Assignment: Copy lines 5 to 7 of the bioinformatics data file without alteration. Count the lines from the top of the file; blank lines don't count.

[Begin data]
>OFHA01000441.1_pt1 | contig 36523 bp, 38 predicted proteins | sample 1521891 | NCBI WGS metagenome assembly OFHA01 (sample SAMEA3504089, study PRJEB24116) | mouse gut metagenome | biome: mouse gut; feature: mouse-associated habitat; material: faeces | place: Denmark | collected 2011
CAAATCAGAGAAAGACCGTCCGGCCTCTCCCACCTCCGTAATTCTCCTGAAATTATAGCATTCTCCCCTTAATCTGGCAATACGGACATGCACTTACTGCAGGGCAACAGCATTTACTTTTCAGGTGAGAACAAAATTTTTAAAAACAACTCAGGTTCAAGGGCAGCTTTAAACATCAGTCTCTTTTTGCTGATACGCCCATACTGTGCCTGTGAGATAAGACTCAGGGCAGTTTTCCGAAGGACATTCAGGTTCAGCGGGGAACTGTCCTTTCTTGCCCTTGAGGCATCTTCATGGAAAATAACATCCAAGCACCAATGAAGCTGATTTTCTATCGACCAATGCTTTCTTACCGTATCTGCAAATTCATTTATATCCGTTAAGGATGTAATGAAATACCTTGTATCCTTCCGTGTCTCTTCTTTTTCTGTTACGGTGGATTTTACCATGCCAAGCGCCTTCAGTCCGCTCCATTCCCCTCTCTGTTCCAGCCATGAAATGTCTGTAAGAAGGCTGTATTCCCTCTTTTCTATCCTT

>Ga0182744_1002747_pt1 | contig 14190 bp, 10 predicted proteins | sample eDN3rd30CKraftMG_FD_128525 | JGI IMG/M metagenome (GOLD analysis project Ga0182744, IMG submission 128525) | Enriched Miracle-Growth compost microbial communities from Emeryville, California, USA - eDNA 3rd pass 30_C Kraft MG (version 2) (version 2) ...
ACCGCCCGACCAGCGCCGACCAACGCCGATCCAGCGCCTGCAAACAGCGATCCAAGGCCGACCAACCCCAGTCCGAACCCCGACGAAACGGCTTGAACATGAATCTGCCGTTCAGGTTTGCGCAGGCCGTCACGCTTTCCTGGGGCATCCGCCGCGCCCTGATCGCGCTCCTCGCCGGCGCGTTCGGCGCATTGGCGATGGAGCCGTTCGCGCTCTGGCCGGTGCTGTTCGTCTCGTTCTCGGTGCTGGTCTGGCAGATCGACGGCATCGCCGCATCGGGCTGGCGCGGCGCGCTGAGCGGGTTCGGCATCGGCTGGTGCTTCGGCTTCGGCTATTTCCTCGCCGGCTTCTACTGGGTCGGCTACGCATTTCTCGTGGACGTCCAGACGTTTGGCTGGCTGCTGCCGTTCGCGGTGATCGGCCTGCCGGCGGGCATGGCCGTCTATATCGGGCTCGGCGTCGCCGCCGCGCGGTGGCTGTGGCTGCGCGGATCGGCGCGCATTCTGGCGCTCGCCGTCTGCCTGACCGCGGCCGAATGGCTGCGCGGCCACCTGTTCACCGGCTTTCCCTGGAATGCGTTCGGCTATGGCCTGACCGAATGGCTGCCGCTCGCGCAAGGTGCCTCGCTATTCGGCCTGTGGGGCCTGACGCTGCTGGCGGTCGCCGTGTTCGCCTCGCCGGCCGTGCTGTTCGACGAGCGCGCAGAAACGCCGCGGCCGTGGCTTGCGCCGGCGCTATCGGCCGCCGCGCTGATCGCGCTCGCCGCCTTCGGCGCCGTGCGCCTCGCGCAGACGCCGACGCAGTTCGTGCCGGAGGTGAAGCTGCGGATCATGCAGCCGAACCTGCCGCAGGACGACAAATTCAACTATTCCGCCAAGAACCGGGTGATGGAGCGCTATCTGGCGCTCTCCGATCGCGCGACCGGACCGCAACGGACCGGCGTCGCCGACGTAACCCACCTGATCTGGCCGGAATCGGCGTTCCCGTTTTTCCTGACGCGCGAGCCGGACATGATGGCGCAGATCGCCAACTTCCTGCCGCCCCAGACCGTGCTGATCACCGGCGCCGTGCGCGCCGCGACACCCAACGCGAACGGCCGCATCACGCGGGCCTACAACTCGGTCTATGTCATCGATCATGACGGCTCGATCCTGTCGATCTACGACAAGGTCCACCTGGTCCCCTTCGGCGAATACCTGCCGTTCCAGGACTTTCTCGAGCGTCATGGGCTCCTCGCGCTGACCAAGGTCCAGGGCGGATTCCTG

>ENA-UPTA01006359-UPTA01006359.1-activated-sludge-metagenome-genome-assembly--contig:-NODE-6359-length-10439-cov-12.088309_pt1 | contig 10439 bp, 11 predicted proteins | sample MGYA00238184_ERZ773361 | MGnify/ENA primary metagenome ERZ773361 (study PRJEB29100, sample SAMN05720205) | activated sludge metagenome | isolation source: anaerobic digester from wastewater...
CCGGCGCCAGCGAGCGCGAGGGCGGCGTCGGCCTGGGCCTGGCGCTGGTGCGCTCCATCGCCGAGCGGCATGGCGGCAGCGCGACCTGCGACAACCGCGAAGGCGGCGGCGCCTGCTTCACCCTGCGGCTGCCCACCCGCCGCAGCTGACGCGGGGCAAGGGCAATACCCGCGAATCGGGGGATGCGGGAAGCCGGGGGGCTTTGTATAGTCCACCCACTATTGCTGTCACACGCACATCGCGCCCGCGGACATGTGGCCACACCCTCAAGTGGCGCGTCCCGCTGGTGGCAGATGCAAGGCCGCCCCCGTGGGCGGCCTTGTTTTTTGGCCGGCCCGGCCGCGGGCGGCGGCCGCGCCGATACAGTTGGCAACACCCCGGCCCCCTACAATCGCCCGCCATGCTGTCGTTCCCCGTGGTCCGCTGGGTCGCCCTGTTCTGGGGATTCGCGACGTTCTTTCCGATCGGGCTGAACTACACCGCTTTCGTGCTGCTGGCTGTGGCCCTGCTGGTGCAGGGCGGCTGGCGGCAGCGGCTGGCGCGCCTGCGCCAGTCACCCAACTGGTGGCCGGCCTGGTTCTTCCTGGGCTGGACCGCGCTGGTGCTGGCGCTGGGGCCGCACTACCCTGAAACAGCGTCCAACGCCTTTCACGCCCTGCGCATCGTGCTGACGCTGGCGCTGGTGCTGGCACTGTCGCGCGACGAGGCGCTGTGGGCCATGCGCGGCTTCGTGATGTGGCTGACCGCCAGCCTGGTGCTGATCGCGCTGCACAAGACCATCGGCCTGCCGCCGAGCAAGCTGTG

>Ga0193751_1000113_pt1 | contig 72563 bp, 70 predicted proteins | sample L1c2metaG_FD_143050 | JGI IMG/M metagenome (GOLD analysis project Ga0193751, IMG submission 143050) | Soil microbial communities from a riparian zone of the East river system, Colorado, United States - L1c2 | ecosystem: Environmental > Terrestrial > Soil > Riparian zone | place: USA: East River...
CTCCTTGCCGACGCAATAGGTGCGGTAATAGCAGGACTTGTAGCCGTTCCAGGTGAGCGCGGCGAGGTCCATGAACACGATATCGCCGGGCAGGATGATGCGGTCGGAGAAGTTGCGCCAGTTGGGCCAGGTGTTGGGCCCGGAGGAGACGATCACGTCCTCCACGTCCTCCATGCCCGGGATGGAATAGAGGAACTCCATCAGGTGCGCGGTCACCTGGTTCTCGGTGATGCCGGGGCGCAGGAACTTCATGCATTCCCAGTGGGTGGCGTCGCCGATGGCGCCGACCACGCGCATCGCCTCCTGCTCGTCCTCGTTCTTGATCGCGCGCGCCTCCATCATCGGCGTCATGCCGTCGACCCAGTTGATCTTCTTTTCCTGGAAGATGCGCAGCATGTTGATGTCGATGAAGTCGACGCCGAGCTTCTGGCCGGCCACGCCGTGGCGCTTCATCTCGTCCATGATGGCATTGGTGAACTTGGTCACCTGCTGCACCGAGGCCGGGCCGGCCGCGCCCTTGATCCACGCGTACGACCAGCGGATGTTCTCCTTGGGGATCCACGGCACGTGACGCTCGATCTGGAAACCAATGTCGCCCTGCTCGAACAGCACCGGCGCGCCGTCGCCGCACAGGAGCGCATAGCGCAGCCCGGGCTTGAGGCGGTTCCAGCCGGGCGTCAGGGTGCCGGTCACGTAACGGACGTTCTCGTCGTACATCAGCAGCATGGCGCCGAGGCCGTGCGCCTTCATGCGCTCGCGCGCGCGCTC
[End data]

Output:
>ENA-UPTA01006359-UPTA01006359.1-activated-sludge-metagenome-genome-assembly--contig:-NODE-6359-length-10439-cov-12.088309_pt1 | contig 10439 bp, 11 predicted proteins | sample MGYA00238184_ERZ773361 | MGnify/ENA primary metagenome ERZ773361 (study PRJEB29100, sample SAMN05720205) | activated sludge metagenome | isolation source: anaerobic digester from wastewater...
CCGGCGCCAGCGAGCGCGAGGGCGGCGTCGGCCTGGGCCTGGCGCTGGTGCGCTCCATCGCCGAGCGGCATGGCGGCAGCGCGACCTGCGACAACCGCGAAGGCGGCGGCGCCTGCTTCACCCTGCGGCTGCCCACCCGCCGCAGCTGACGCGGGGCAAGGGCAATACCCGCGAATCGGGGGATGCGGGAAGCCGGGGGGCTTTGTATAGTCCACCCACTATTGCTGTCACACGCACATCGCGCCCGCGGACATGTGGCCACACCCTCAAGTGGCGCGTCCCGCTGGTGGCAGATGCAAGGCCGCCCCCGTGGGCGGCCTTGTTTTTTGGCCGGCCCGGCCGCGGGCGGCGGCCGCGCCGATACAGTTGGCAACACCCCGGCCCCCTACAATCGCCCGCCATGCTGTCGTTCCCCGTGGTCCGCTGGGTCGCCCTGTTCTGGGGATTCGCGACGTTCTTTCCGATCGGGCTGAACTACACCGCTTTCGTGCTGCTGGCTGTGGCCCTGCTGGTGCAGGGCGGCTGGCGGCAGCGGCTGGCGCGCCTGCGCCAGTCACCCAACTGGTGGCCGGCCTGGTTCTTCCTGGGCTGGACCGCGCTGGTGCTGGCGCTGGGGCCGCACTACCCTGAAACAGCGTCCAACGCCTTTCACGCCCTGCGCATCGTGCTGACGCTGGCGCTGGTGCTGGCACTGTCGCGCGACGAGGCGCTGTGGGCCATGCGCGGCTTCGTGATGTGGCTGACCGCCAGCCTGGTGCTGATCGCGCTGCACAAGACCATCGGCCTGCCGCCGAGCAAGCTGTG

>Ga0193751_1000113_pt1 | contig 72563 bp, 70 predicted proteins | sample L1c2metaG_FD_143050 | JGI IMG/M metagenome (GOLD analysis project Ga0193751, IMG submission 143050) | Soil microbial communities from a riparian zone of the East river system, Colorado, United States - L1c2 | ecosystem: Environmental > Terrestrial > Soil > Riparian zone | place: USA: East River...